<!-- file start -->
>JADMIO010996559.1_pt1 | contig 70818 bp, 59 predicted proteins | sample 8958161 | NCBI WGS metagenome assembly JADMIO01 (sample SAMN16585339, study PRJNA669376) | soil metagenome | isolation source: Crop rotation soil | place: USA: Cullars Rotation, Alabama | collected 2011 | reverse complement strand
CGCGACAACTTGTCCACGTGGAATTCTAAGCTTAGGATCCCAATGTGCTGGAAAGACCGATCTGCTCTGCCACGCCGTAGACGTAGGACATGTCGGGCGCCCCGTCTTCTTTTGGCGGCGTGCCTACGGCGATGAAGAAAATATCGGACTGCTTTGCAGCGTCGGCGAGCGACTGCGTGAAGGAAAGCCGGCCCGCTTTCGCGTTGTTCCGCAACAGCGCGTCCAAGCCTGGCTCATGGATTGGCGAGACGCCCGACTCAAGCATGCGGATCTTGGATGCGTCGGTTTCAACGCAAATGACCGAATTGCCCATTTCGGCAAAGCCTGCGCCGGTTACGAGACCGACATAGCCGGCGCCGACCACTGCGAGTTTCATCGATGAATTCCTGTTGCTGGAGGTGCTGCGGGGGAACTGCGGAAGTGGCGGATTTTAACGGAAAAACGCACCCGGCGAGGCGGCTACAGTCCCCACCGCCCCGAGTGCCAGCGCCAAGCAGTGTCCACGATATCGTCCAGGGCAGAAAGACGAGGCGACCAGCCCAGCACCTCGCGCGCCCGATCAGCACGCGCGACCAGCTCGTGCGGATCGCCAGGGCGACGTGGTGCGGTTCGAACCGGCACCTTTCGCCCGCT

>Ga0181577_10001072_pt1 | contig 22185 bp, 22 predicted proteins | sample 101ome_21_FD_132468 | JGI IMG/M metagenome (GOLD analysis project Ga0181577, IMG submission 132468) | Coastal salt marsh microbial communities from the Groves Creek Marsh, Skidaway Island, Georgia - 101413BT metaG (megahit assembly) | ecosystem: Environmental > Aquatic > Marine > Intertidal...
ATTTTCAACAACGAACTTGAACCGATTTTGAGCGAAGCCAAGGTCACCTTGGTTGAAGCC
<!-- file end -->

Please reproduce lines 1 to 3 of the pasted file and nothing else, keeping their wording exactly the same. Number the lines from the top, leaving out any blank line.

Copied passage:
>JADMIO010996559.1_pt1 | contig 70818 bp, 59 predicted proteins | sample 8958161 | NCBI WGS metagenome assembly JADMIO01 (sample SAMN16585339, study PRJNA669376) | soil metagenome | isolation source: Crop rotation soil | place: USA: Cullars Rotation, Alabama | collected 2011 | reverse complement strand
CGCGACAACTTGTCCACGTGGAATTCTAAGCTTAGGATCCCAATGTGCTGGAAAGACCGATCTGCTCTGCCACGCCGTAGACGTAGGACATGTCGGGCGCCCCGTCTTCTTTTGGCGGCGTGCCTACGGCGATGAAGAAAATATCGGACTGCTTTGCAGCGTCGGCGAGCGACTGCGTGAAGGAAAGCCGGCCCGCTTTCGCGTTGTTCCGCAACAGCGCGTCCAAGCCTGGCTCATGGATTGGCGAGACGCCCGACTCAAGCATGCGGATCTTGGATGCGTCGGTTTCAACGCAAATGACCGAATTGCCCATTTCGGCAAAGCCTGCGCCGGTTACGAGACCGACATAGCCGGCGCCGACCACTGCGAGTTTCATCGATGAATTCCTGTTGCTGGAGGTGCTGCGGGGGAACTGCGGAAGTGGCGGATTTTAACGGAAAAACGCACCCGGCGAGGCGGCTACAGTCCCCACCGCCCCGAGTGCCAGCGCCAAGCAGTGTCCACGATATCGTCCAGGGCAGAAAGACGAGGCGACCAGCCCAGCACCTCGCGCGCCCGATCAGCACGCGCGACCAGCTCGTGCGGATCGCCAGGGCGACGTGGTGCGGTTCGAACCGGCACCTTTCGCCCGCT

>Ga0181577_10001072_pt1 | contig 22185 bp, 22 predicted proteins | sample 101ome_21_FD_132468 | JGI IMG/M metagenome (GOLD analysis project Ga0181577, IMG submission 132468) | Coastal salt marsh microbial communities from the Groves Creek Marsh, Skidaway Island, Georgia - 101413BT metaG (megahit assembly) | ecosystem: Environmental > Aquatic > Marine > Intertidal...